Friday, 25 March 2016

Mustn't take joy in Tory misfortunes. Must we?

Schadenfreude is the despicable emotion which leads us to take pleasure in the suffering of others.

Obviously, we ought to avoid it in all circumstances. At all times. That just has to be our rule.

Still, like all good rules, that one has to have exceptions, doesn’t it? And right up there with the most exceptional has to be the British Tory Party. In particular, those of its members who form the present enlightened government under which we groan. Sorry, prosper.

To be honest, I feel no shame over exulting in their discomfiture. They’re so self-satisfied, so certain of their entitlement to consideration and authority, so used to acting on their whims with complete impunity as to the consequences.

Besides, what’s happening to them is so much more commonly the destiny of the left, and in particular of the Labour Party. If there is one characteristic of a party of the left at any time, it’s that it is always being betrayed. Someone in its ranks is, it’s alleged, a crave backslider or a wild radical who risks derailing the movement in its mission. And that person is hated by someone else.

It’s a long tradition. Told that Nye Bevan, father of the NHS, was his own worst enemy, Ernie Bevin, who had been his ministerial colleague in the post-war Labour government, replied “not while I’m alive he isn’t.”

These internecine feuds rumble on for years. The whole Blair premiership was dominated by conflict between him and his Chancellor of the Exchequer and eventual successor, Gordon Brown. Even now, the conservative press has leaked a list of Labour MPs, drawn up by someone in the party, which categorises them by their loyalty or lack of it to the present leader, Jeremy Corbyn.

It’s not clear to me that drawing up such a list was ever a particularly judicious move. Wasn’t it obvious that someone would leak it? After all, we’re always being betrayed…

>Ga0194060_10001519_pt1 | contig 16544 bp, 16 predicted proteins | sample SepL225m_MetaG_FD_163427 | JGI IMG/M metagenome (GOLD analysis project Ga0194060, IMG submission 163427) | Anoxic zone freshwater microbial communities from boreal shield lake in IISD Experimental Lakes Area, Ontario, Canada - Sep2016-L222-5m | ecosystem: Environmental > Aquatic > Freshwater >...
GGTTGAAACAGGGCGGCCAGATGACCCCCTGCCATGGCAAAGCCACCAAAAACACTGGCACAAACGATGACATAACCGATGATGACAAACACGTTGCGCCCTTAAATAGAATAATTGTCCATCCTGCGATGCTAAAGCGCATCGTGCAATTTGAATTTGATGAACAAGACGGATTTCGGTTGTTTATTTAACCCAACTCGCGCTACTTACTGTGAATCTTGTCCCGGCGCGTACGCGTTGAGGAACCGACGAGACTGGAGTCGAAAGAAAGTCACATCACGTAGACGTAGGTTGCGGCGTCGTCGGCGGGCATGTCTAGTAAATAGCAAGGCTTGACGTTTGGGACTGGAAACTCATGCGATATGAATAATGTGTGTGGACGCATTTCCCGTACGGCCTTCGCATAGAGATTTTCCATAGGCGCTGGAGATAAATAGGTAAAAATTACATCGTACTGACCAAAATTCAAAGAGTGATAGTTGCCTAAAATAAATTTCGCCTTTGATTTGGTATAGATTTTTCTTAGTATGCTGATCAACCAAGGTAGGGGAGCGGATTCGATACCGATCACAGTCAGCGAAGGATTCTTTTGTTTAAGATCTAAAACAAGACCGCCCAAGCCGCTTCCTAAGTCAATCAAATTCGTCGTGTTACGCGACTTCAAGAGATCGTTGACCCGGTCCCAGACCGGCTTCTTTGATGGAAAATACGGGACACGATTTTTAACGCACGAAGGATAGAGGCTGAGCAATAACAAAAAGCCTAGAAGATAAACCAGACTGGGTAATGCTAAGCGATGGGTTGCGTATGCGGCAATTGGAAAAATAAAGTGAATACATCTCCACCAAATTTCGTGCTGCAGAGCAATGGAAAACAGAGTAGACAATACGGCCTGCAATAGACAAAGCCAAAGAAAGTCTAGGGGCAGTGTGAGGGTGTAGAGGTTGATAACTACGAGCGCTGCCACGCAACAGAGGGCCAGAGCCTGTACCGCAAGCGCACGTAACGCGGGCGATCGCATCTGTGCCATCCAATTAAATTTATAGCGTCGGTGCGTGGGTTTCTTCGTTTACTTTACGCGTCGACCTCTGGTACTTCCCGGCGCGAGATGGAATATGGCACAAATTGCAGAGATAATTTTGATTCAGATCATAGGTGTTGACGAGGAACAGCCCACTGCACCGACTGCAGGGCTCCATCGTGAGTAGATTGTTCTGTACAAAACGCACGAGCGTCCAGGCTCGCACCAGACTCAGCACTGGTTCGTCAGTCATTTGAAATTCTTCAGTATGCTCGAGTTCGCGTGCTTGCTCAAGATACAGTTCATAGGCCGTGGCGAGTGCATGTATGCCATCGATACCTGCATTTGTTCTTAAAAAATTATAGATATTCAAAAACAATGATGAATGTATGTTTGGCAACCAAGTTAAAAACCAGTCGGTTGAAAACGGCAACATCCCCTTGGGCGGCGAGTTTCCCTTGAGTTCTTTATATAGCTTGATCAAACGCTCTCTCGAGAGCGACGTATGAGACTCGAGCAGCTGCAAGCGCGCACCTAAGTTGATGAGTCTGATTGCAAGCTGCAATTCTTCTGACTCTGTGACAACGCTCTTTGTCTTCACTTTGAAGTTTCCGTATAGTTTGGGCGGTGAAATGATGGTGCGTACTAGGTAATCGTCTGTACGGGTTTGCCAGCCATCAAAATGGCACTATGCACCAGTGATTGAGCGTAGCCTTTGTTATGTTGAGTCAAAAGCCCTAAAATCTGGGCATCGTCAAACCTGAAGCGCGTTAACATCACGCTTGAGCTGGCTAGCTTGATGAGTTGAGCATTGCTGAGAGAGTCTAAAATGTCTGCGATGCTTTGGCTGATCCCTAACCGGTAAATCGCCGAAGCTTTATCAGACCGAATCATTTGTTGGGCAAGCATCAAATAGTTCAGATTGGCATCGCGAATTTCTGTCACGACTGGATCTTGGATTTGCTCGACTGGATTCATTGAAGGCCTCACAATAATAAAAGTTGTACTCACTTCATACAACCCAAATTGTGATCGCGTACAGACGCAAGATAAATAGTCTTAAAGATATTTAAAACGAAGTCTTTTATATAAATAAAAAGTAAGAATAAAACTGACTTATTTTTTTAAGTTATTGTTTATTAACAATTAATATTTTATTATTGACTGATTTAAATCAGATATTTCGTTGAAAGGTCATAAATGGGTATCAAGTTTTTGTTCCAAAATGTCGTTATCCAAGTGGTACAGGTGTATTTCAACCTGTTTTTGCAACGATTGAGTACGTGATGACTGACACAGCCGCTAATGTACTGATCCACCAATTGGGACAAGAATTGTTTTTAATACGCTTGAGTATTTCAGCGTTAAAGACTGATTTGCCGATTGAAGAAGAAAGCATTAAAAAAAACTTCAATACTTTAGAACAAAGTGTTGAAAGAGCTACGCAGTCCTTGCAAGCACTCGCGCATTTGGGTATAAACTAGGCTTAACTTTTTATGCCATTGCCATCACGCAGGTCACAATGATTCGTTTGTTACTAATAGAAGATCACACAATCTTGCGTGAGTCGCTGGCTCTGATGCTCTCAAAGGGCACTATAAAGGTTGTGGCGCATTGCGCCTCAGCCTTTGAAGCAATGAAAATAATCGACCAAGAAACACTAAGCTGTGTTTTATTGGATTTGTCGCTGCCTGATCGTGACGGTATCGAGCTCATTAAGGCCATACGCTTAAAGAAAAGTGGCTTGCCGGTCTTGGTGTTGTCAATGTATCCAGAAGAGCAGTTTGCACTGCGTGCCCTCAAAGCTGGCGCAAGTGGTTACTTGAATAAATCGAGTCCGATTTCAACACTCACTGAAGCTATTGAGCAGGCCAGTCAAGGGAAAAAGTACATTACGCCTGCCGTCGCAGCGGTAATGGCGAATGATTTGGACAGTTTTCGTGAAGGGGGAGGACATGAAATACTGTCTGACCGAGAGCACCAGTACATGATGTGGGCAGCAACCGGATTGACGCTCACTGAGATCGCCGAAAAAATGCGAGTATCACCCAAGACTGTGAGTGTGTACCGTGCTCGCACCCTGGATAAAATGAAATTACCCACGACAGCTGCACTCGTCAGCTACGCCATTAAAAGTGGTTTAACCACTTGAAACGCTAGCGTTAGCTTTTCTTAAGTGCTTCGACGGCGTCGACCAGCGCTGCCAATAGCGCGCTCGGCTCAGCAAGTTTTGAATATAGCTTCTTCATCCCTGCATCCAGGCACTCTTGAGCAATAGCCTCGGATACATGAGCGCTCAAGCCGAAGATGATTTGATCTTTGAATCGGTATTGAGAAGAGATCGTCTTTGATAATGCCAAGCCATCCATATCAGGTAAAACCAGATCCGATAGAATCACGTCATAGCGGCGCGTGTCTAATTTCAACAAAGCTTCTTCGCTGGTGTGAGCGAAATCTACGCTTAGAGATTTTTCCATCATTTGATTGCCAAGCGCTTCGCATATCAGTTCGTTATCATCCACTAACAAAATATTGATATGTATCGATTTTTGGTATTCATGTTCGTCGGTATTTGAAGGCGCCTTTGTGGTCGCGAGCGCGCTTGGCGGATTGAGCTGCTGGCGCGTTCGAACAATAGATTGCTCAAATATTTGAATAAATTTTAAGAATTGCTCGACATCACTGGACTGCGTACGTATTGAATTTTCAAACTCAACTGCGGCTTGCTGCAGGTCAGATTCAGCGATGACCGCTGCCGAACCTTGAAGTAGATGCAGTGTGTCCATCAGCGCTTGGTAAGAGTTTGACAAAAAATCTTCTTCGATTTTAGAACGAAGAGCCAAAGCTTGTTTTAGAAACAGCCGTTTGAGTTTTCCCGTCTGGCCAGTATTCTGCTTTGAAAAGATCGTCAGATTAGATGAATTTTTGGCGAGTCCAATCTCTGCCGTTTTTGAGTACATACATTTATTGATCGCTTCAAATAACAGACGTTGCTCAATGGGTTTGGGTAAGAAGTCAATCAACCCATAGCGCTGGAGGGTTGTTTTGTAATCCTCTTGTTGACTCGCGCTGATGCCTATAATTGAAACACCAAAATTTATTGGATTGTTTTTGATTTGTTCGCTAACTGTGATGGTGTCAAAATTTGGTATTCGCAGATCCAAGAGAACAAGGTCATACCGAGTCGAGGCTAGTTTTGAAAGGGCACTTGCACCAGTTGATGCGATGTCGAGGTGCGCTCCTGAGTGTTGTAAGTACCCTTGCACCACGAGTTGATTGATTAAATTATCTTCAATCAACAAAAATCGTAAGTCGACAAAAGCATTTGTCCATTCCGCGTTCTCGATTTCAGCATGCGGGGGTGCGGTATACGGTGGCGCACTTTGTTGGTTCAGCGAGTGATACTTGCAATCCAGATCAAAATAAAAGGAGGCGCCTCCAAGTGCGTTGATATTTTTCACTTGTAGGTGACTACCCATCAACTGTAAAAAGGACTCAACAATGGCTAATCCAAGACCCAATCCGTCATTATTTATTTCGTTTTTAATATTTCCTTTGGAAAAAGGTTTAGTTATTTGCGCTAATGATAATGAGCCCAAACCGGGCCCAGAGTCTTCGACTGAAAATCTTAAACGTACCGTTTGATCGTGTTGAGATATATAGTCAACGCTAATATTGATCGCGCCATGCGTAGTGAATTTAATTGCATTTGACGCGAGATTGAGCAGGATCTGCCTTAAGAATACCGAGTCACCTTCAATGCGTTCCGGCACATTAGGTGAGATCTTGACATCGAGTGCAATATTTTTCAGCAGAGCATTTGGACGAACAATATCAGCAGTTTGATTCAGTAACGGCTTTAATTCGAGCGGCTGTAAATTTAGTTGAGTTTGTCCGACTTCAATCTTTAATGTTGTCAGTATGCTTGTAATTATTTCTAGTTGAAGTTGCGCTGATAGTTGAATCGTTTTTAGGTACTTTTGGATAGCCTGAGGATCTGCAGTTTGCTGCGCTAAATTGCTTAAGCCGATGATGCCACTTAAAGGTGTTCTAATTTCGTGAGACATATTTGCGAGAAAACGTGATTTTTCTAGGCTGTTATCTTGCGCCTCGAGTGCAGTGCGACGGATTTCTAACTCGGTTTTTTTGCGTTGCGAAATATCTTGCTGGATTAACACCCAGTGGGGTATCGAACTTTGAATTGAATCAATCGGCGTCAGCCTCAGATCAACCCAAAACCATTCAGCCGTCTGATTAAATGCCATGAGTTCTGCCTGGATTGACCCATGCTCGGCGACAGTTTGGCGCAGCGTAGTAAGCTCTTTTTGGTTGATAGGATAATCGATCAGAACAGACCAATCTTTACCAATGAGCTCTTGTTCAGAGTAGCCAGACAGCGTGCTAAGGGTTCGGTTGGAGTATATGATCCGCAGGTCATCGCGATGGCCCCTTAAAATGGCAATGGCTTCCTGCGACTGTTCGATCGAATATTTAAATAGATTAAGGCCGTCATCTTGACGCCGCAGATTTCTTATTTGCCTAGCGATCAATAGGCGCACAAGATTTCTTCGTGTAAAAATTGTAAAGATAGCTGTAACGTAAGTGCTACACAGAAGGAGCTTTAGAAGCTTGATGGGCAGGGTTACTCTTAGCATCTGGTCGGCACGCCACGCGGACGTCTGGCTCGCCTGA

It’s exasperating that anyone thought this was a good idea, and what I’d really, really like to suggest is that people stop keeping records about people’s supposed loyalty and, equally, that the people who are perhaps not as loyal as one might wish, learn to put a sock in it and knuckle down and support our present leader. For better or for worse. After all, he’s the only leader we’ve got, and any move we made to replace him by someone else would provoke further bitter feuding that would do no one any favours but the Conservatives.

Besides, quite a lot of us think he’s not such a bad leader, and maybe we ought to give him a chance. 

In any case, it would be fun if those who seem intent on making life difficult for Corbyn, turned their ire – and their fire – instead on the other side. Wouldn’t it be nice if, instead of having a go at each other, all of us in Labour concentrated on bringing down a Tory government all of us know needs to go?

We can do it. Take Angela Eagle, for instance. The other day she told Parliament:

Last Wednesday the Chancellor stood at that despatch box and delivered what he farcically claimed was: "a budget for the next generation."